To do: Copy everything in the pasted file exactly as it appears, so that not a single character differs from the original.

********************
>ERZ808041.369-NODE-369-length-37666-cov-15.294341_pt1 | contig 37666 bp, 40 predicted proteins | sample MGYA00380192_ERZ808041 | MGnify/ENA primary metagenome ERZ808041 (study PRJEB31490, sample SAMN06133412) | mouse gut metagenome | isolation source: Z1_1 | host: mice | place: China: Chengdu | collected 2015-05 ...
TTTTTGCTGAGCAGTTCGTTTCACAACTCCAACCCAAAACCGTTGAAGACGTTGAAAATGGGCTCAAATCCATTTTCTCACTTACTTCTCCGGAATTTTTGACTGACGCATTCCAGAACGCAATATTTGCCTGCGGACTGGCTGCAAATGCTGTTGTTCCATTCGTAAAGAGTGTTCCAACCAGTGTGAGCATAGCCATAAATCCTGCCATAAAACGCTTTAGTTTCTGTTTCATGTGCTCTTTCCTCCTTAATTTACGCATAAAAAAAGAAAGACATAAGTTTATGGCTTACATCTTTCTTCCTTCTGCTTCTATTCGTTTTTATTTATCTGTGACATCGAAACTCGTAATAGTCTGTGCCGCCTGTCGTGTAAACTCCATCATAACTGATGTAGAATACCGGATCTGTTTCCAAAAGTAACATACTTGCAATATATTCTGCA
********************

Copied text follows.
>ERZ808041.369-NODE-369-length-37666-cov-15.294341_pt1 | contig 37666 bp, 40 predicted proteins | sample MGYA00380192_ERZ808041 | MGnify/ENA primary metagenome ERZ808041 (study PRJEB31490, sample SAMN06133412) | mouse gut metagenome | isolation source: Z1_1 | host: mice | place: China: Chengdu | collected 2015-05 ...
TTTTTGCTGAGCAGTTCGTTTCACAACTCCAACCCAAAACCGTTGAAGACGTTGAAAATGGGCTCAAATCCATTTTCTCACTTACTTCTCCGGAATTTTTGACTGACGCATTCCAGAACGCAATATTTGCCTGCGGACTGGCTGCAAATGCTGTTGTTCCATTCGTAAAGAGTGTTCCAACCAGTGTGAGCATAGCCATAAATCCTGCCATAAAACGCTTTAGTTTCTGTTTCATGTGCTCTTTCCTCCTTAATTTACGCATAAAAAAAGAAAGACATAAGTTTATGGCTTACATCTTTCTTCCTTCTGCTTCTATTCGTTTTTATTTATCTGTGACATCGAAACTCGTAATAGTCTGTGCCGCCTGTCGTGTAAACTCCATCATAACTGATGTAGAATACCGGATCTGTTTCCAAAAGTAACATACTTGCAATATATTCTGCA